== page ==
Shiba Inu

The smallest of the native Japanese breeds, the Shiba Inu projects power and confidence. Its moderately sized head is defined by a broad and flat forehead, round, full muzzle and small, triangular, pricked ears. Deep set and upward slanting dark brown eyes give a confident, friendly expression. The nose, lips, and rims of eyes are black, and the bite scissors with strong, evenly aligned teeth. A straight back, deep chest with moderately sprung ribs and a tucked-up abdomen give the impression of force and agility, echoed in the straight forelegs and strong hind legs naturally held wide. The dog's strong, high tail is held in a curled or sickled position. The Shiba Inu has a soft, thick undercoat with a stiff, straight topcoat, and the hair on the face, ears and legs is short. The breed standard details specific cream-colored marking requirements, but in general the Shiba Inu may be bright orange-red, black with tan, and red with black tipped hairs.

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Fast Facts

Non-Sporting
13 - 15 years
Japan
Antiquity
23 lb
17 lb
15 - 17"
14 - 16"
Shiba Enu, Sheba Inu, Sheeba Inu, Shiiba Inu or Shiba Innu.
Brushwood Dog, Japanese Small-Size Dog

Shiba Inu Temperament

The Shiba Inu is good natured, spirited, bold and dignified....

Though sometimes reserved around strangers, earning this dog’s respect will win affection. The Shiba Inu is usually good with children but does not tolerate mistreatment. Socialization as a puppy will instill patience and tolerance in the dog. It can be aggressive with other dogs, especially of the same sex, and while it can live with other pets if raised with them from puppyhood, the Shiba Inu is generally not to be trusted around small animals. Intelligent and independent, this breed can be difficult to train and may adopt a selfish and headstrong attitude. The Shiba Inu is meticulously clean, often preening and even avoiding puddles when walking, so housebreaking should be fairly easy; in some cases, the dog housebreaks itself.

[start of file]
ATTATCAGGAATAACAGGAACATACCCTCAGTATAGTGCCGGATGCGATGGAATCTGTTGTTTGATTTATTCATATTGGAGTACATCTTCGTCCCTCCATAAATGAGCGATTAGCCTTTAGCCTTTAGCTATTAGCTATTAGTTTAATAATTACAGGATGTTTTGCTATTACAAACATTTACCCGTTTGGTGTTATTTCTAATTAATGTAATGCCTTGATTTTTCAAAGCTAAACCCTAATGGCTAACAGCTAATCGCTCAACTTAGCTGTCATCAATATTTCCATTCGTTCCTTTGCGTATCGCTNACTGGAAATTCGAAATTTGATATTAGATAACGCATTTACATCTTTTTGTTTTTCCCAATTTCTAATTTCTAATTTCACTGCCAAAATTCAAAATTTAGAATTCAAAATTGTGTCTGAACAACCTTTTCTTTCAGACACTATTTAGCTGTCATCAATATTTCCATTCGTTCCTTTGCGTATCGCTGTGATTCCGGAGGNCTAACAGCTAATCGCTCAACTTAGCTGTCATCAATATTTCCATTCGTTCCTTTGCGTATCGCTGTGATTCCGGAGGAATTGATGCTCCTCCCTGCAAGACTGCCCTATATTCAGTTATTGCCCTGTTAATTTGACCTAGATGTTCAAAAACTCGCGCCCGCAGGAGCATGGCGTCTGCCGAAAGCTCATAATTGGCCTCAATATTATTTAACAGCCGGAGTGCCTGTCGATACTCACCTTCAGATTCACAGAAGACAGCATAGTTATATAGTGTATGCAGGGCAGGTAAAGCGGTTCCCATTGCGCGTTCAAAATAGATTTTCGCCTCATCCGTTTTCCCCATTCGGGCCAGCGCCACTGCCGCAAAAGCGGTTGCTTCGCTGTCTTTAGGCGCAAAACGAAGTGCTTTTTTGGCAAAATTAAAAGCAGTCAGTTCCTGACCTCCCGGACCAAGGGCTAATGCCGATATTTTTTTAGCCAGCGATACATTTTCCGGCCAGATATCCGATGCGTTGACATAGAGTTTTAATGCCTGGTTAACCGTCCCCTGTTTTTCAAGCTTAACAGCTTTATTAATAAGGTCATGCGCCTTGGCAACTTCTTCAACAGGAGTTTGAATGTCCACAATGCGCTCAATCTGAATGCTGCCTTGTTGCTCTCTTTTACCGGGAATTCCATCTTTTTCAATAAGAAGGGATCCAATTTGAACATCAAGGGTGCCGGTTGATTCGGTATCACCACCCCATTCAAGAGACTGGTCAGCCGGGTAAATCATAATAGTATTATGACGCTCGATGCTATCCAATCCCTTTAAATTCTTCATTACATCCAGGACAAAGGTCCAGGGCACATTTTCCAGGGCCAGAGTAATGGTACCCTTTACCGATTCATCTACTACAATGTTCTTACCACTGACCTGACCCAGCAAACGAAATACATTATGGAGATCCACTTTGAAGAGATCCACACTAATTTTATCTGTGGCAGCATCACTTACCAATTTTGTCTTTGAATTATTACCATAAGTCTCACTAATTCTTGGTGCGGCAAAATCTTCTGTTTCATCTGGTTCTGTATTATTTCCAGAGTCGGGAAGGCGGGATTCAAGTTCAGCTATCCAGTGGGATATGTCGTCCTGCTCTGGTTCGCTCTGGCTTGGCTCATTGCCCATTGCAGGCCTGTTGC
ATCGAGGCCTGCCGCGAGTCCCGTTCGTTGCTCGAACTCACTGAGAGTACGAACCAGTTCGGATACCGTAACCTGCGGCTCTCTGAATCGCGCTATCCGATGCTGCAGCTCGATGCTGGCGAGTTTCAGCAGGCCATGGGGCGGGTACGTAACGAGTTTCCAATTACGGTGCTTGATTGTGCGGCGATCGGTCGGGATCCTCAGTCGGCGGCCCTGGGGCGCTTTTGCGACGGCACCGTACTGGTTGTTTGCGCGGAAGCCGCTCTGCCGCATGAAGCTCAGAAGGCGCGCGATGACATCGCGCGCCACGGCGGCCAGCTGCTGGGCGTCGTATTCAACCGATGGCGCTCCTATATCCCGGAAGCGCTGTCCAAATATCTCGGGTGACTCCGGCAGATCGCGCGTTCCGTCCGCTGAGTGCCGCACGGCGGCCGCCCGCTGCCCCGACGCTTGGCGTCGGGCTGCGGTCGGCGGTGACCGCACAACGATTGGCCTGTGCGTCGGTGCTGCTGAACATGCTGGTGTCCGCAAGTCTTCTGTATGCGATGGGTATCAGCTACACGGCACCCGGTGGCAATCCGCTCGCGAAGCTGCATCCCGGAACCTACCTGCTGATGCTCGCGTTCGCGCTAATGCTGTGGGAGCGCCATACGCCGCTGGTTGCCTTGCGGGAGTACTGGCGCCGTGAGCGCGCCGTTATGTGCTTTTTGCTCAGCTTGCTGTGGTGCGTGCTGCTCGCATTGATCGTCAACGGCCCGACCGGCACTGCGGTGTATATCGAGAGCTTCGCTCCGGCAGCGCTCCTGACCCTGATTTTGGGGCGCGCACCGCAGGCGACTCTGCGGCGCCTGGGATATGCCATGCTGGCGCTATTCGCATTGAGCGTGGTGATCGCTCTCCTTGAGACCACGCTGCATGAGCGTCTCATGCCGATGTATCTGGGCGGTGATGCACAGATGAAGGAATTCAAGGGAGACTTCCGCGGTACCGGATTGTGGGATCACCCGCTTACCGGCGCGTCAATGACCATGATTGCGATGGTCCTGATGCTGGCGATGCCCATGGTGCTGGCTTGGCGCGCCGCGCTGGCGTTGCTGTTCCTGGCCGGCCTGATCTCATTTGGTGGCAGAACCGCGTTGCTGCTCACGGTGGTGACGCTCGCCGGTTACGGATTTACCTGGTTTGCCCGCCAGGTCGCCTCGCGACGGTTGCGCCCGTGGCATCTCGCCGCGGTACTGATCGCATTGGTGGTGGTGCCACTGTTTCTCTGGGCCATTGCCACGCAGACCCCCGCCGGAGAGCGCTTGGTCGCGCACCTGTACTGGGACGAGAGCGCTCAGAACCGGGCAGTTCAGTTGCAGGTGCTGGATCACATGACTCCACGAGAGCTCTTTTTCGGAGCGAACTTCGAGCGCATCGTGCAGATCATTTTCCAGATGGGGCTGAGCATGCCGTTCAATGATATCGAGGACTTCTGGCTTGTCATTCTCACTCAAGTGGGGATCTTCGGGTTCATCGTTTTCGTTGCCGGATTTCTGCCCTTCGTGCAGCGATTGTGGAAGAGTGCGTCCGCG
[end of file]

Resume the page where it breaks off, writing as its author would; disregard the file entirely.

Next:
Caring For a Shiba Inu

The Shiba Inu is a hardy breed and will adapt to its living circumstances....

It will be fine in an apartment if it is exercised moderately, but it does best with a yard. It should be given a chance to enjoy open spaces from time to time. The endurance of the Shiba Inu is exceptional, so it will do well on long walks. Its all-weather coat allows it to live well outdoors in moderate to cold weather. However, because it bonds closely with its owner, it is happier living inside with an attentive family. This dog can be stubborn and mischievous, so owners should provide a playpen and a kennel. The Shiba Inu is a seasonally heavy shedder, and requires brushing two or three times a week even when not shedding. Bathe only when absolutely necessary to maintain the natural weather-proofing of the coat.

Shiba Inu History

A Brief History of the Shiba Inu

DNA analysis has confirmed that the Shiba Inu, which is of Japanese origin, is one of the oldest breeds....

How it got its name is in question: Shiba can be translated as “small” or “brushwood” in Japanese, so the name may simply mean “small dog” or “brushwood dog,” paying homage to the dog's great skill at hunting in the Japanese underbrush, as well as the resemblance its coat shares with the underbrush. The Shiba Inu is thought to have been used as a bird flusher and, occasionally, hunter of wild boar as early as the 4th century BC. Historically, the Shiba Inu has been divided into three bloodlines based on geographic area: the Sanin Shiba of the northeast, the Shishu Shiba of the Nagano Prefecture, and the Mino Shiba of the Gifu Prefecture. By the end of World War II, the Shiba Inu was so close to extinction the three bloodlines had to be interbred to ensure the survival of the breed. This new commingled Shiba caught on quickly, and today is the most popular breed in Japan. In 1936, the Cultural Properties Act declared the Shiba Inu a precious natural product of Japan. The breed was first documented in the United States in 1954, but the first known American litter was not born until 1979. On June 1, 1993 the Shiba Inu won American Kennel Club recognition as a member of the Non-Sporting Group.